Kicking Your Inner Critic To The Curb

6 min readFeb 9, 2021


How often does negative self-talk take the reins within your mind? If your the voice of your inner critic is frustratingly familiar, you’re certainly not alone. The tricky truth of the matter is that our inner critic all-too-often slams the brakes on our capacity to live our best lives. Thankfully, there is a lot we can do to diminish that inner nay-sayer’s clout. Excitingly, science tells us that taking control of our self-talk is not only possible, but can offer life-altering results. Case in point, when a group of athletes were studied as they underwent self-talk training, their rewards included greater self-confidence, self-optimization, self-efficacy, and performance, with reduced levels of anxiety as a welcome cherry-on-top.

So, where exactly does that niggling voice come from? Years of research reveals that children who grew up with overly critical guardians often internalise that negative narrative. For others, the absence of a soothing and supportive caregiver during childhood may also contribute to an emboldened inner critic. You may or may not not have a strong sense of how your inner critic came to be, but there’s comfort to be found in recognising that its presence is not entirely a bad thing. Critical self-talk indicates that we care, which can always be considered something good. The magic happens when we bring our self-talk back into the fold, and make sure that we aren’t letting it build any internal barriers between us and our happiness. So, here’s how to recognise when your inner critic goes rogue, and get it back in check!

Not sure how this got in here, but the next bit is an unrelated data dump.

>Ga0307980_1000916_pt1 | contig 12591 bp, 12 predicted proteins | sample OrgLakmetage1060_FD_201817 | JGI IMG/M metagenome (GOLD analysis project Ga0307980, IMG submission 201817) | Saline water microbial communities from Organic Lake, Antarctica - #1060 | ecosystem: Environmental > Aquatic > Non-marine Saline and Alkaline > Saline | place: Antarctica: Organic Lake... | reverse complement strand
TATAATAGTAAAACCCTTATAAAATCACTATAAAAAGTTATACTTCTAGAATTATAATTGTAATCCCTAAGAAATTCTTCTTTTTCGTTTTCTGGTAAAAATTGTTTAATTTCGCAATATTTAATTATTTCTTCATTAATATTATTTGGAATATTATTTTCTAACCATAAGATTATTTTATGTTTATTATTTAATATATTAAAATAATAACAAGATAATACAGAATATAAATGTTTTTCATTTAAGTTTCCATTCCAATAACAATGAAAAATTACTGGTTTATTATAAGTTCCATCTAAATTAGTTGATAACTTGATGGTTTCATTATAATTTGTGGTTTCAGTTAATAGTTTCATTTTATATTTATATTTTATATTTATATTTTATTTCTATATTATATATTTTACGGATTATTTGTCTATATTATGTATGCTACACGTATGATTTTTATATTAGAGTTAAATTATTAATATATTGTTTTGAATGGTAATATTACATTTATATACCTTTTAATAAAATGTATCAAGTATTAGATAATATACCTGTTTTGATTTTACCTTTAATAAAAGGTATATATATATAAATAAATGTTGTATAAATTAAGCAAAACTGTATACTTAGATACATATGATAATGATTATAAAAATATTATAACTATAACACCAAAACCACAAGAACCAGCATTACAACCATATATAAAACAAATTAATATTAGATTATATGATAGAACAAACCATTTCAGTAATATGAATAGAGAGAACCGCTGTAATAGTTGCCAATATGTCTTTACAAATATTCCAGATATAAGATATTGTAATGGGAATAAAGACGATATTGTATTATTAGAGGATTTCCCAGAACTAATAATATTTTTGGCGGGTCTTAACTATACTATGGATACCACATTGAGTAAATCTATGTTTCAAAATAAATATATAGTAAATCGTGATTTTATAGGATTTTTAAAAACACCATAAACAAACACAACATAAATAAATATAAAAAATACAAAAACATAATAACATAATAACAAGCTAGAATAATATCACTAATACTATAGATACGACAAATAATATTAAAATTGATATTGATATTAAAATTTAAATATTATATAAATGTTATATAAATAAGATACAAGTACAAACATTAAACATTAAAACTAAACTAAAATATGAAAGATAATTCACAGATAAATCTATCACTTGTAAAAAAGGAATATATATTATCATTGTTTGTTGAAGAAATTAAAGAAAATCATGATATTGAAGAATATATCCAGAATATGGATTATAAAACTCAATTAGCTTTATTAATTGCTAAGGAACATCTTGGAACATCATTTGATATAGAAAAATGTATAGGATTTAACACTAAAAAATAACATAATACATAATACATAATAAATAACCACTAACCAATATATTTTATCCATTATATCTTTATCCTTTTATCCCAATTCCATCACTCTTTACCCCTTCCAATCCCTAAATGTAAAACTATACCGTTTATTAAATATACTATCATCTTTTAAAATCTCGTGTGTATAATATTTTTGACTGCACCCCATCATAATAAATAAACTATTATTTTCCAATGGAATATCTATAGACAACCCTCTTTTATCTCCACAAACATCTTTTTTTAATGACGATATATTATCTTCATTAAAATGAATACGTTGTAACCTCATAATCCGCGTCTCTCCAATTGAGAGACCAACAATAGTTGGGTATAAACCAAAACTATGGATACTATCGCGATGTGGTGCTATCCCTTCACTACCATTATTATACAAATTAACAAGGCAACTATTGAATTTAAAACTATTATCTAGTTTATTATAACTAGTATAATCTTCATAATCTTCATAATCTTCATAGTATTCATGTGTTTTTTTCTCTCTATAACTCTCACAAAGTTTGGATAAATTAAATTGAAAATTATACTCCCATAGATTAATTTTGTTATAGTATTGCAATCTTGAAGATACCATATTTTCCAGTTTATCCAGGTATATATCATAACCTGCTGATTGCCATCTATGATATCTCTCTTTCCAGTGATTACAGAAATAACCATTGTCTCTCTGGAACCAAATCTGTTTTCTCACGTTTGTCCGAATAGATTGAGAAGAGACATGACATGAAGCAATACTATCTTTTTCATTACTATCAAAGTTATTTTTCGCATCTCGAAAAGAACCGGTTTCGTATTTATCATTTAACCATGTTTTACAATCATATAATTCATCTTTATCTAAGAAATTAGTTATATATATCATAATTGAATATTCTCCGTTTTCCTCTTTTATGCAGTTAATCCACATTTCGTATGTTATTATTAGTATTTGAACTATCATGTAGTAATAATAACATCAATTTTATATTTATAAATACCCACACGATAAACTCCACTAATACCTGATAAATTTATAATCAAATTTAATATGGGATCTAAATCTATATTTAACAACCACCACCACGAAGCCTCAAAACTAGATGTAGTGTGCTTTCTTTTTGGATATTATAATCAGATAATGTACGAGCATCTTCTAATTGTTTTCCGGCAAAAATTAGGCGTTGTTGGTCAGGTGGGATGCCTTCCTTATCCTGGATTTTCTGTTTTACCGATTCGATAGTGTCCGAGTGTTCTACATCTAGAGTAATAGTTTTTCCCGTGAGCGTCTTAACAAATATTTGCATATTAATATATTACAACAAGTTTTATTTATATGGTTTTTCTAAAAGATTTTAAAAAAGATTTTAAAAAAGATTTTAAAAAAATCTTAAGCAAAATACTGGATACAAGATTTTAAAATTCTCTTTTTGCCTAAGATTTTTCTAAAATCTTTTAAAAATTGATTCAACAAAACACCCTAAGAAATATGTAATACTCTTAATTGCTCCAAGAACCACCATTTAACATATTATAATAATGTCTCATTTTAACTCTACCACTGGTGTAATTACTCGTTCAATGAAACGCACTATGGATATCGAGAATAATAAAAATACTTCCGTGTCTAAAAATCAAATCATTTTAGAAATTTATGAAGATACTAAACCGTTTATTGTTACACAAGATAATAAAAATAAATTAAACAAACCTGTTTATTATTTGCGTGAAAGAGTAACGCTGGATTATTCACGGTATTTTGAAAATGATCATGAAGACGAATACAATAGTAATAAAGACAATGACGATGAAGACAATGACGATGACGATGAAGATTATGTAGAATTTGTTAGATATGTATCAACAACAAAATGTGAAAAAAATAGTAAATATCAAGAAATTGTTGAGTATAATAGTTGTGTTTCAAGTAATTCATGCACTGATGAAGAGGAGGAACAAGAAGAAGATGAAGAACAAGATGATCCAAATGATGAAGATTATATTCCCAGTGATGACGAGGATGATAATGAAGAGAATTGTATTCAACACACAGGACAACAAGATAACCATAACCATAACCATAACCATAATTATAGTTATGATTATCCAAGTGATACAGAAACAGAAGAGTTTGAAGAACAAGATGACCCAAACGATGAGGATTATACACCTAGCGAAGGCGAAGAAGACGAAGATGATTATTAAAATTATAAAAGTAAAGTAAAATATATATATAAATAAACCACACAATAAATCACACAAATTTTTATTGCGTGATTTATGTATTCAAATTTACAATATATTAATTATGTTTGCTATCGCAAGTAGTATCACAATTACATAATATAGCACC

Tune In To Your Thoughts

The voice of the inner critic can sneak up on us when we least expect it. That said, a lot of people don’t pay much attention to how they talk to themselves in their minds. If you’ve noticed your inner critic chiming in with a totally deflating “I’ll never be good enough” or “I always get it wrong”, then it’s time to start tracking that inner gremlin’s activity. As your thoughts meander throughout the day, try to be alert when the inner critic interrupts. From here, experiment with a practice called thought stopping. This means delivering a deft counter-interruption, by doing something like imagining a bright red stop sign, parrying back with a positive thought, or snapping a rubber band on your wrist whenever you catch that inner critic in action.

Apply The Friend Test

A great way of assessing whether your self talk is worthy of the mental real estate it occupies is to subject it to the friend test. Ask yourself: if a friend spoke to you in that way, would you remain friends for long? Would you ever speak to someone you care about in that way? If the answer is no then you definitely have a bone to pick with your inner critic! To shift your self-talk for the better, hold focus on the idea that your inner voice should always be that of a supportive and trusted friend rather than a saboteur — even if that sometimes means telling it like it is with kindness.